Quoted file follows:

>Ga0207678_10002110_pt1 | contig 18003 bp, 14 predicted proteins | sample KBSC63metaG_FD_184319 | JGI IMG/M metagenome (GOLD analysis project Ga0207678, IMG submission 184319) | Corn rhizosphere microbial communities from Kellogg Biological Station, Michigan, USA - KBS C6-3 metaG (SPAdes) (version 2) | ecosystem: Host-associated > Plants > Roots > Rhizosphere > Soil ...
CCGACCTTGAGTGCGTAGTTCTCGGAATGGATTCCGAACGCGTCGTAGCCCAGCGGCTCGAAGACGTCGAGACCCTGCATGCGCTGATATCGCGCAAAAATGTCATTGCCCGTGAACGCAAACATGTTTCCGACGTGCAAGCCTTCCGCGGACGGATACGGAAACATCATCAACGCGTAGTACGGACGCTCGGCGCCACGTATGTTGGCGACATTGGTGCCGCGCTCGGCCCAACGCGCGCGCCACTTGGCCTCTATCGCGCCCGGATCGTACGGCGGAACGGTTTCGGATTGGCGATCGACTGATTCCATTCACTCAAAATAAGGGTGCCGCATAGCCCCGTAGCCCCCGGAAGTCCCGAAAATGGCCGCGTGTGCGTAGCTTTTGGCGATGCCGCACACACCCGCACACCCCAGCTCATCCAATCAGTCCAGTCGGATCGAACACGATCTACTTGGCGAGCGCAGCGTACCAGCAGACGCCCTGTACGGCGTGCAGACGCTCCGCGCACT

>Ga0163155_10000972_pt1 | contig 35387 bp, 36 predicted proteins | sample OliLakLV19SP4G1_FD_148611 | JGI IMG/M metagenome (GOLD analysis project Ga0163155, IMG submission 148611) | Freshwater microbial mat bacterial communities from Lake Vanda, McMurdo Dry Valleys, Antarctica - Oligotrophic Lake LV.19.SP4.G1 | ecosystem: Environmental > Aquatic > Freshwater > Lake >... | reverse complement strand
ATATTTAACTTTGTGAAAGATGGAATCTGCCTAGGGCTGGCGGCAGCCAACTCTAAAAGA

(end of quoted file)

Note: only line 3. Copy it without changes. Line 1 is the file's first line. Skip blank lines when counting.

>Ga0163155_10000972_pt1 | contig 35387 bp, 36 predicted proteins | sample OliLakLV19SP4G1_FD_148611 | JGI IMG/M metagenome (GOLD analysis project Ga0163155, IMG submission 148611) | Freshwater microbial mat bacterial communities from Lake Vanda, McMurdo Dry Valleys, Antarctica - Oligotrophic Lake LV.19.SP4.G1 | ecosystem: Environmental > Aquatic > Freshwater > Lake >... | reverse complement strand